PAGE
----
By George “The Engineer” Epstein
With so much having been recently published in leading poker publications – Card Player magazine and the weekly Gaming Today newspaper – regarding mega-rich casino magnate Sheldon Adelson’s attack on our poker world, I am sure Stan Sludikoff would have wanted the last word...
Recall: Adelson claimed that poker was a game primarily of luck because the players cannot control the cards; skill plays “a negligible role,” he argued. Those of us “in the know,” realize that, on the contrary, skill is the most important factor in winning at poker. Those who depend on luck – those who are unskilled – are bound to be losers over the long run. And you don’t have to take my word for it. That’s why so many can make a living at the game.
Let’s examine some of the key skills:
♥ Recognize that “luck” is merely chance. And, you have no control at all over which of the cards in the deck will be dealt out or “burned.” But you can control how you play your hand, and can even influence how your opponents play theirs. Then, luck becomes less significant. By using the Hold’em Algorithm for starting-hand selection (see ad), based on the value of your holecards, you will have substantially improved the odds in your favor – or mucking if so indicated (saving the chips you most likely would have lost.
♥ Starting with a “made hand” (pocket Aces, Kings or Queens), thinning the field by raising to force some opponents to fold, improves your chances of winning. It’s a matter of statistics – not luck.
♥ We can use our skills – expertise – to make poker like a wise investment; risk your chips only when the odds favor you. In that case, the pot odds are substantially higher than the card odds against you. Otherwise, mucking your hand is wise. (Chips not lost are more valuable than those you win.)
♥ There will be times when you flop a monster – perhaps even the “nuts.” Instead of betting and forcing out your opponents, use strategies such as slow-playing, trapping, and check-raising to build “your pot.”
♥ Bluffing is a great strategy, permitting you to win a pot while holding “a losing hand.” (Ref. The Art of Bluffing; see ad.) The truly skilled player knows how to use the Esther Bluff tactic to reinforce his bluff. It also helps to know what type of player your opponent is. That’s skill – not luck. The same applies to semi-bluffs. The player who never bluffs is bound to be a loser!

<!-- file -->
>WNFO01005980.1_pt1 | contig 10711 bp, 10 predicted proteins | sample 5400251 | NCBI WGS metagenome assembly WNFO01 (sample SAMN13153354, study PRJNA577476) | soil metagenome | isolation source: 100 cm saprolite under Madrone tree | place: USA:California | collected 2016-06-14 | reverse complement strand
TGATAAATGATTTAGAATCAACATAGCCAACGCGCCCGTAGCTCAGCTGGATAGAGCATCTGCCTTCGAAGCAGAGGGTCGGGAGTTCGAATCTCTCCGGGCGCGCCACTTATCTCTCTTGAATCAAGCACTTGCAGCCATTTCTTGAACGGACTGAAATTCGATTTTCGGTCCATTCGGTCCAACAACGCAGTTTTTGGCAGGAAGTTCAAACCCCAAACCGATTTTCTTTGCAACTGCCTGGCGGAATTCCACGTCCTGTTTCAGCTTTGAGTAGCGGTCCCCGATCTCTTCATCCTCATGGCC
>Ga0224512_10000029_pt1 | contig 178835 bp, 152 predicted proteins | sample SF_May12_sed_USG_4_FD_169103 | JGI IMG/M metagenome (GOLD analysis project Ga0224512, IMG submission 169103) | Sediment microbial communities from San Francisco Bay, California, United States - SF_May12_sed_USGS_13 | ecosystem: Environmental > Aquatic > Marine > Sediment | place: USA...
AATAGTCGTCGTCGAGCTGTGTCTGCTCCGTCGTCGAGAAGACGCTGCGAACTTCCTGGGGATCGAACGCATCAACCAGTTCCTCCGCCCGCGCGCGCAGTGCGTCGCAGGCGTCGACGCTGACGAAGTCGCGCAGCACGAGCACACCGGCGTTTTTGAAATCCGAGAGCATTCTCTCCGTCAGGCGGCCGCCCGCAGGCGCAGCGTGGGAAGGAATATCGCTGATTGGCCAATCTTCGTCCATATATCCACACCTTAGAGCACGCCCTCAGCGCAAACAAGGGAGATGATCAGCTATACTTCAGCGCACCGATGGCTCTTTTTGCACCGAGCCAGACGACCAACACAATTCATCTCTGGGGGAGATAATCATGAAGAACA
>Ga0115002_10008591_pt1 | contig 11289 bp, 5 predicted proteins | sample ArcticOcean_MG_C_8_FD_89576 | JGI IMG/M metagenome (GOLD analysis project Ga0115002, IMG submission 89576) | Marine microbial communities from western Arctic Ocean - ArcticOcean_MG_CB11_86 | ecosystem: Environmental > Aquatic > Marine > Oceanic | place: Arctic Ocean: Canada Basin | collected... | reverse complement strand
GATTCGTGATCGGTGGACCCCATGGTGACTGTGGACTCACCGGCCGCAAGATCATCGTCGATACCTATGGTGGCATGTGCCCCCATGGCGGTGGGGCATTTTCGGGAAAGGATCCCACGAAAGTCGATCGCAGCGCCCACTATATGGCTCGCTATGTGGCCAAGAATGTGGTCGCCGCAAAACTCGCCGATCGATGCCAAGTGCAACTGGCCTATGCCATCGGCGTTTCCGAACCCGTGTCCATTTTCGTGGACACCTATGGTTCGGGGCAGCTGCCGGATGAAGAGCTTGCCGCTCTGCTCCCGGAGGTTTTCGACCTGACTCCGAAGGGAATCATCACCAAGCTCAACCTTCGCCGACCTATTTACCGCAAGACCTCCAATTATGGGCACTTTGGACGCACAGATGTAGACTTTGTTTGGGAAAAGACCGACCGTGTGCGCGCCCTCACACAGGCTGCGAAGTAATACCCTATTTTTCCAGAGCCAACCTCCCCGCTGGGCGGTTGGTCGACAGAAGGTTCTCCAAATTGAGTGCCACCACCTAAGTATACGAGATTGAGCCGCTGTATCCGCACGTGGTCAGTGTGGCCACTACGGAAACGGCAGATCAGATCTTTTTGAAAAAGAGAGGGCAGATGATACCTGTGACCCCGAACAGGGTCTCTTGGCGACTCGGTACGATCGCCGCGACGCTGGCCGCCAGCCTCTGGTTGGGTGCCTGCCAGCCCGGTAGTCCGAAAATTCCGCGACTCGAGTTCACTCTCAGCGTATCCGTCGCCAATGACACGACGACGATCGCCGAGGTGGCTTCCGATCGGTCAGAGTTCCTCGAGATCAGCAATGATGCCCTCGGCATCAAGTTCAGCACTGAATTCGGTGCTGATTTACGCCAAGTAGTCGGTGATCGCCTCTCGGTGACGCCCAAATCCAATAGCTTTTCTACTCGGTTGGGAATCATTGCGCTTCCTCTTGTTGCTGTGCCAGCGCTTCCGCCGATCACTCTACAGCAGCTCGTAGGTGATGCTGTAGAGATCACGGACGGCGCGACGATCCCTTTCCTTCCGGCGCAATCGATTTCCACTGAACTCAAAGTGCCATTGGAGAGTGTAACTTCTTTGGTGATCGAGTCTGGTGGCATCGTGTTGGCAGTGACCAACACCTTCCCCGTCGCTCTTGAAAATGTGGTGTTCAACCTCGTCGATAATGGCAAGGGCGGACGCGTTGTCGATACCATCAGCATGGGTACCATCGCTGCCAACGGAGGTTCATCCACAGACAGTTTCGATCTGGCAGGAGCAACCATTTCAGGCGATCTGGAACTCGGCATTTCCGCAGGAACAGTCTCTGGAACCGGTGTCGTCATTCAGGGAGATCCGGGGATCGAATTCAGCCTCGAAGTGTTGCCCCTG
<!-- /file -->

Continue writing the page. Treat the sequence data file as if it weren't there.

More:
♥ Chasing while holding a drawing hand with five or fewer outs is a very poor investment. Likewise when holding a hand that is likely to be dominated by another player. Statistics are inviolable. Otherwise, you would be depending on chance – to get lucky.
♥ Focus your attention on the game – no drinking liquor or watching the big football game being shown on the big TV screen on the wall. It may be quite tempting. With proper focus, you can better learn your opponents playing traits – tight, loose, passive, aggressive, deceptive (often bluffs), a calling-station (don’t try to bluff him out.) Look for inadvertent tells by observing – especially – the opponents to your left when the holecards are first dealt out and, then, when the dealer places the flop on the board. (Note: The players to your left will be declaring after you act.)
♥ There are at least 13 reasons for raising. Know them, and use them when appropriate.
So, tell Sheldon Adelson when you see him, about all these ways to gain an edge over your opponents. It’s skill – not luck, Sheldon. On further thought, in case he decides to play poker at your table, keep it all a secret from him...
George “The Engineer” Epstein is the author of The Greatest Book of Poker for Winners!; Hold’em or Fold’em? – An Algorithm for Making the Key Decision; and The Art of Bluffing. He has taught poker at the Claude Pepper Senior Center, at West L.A. College, and to elderly war veterans at the CalVet facility in the VA/West L.A. George created and organized the Claude Pepper Seniors Poker Group. He was awarded the Senior Citizen Volunteer-of-the-Year Award, in large part for his activities on behalf of senior citizens, and has been elected to the Seniors’ Poker Hall of Fame.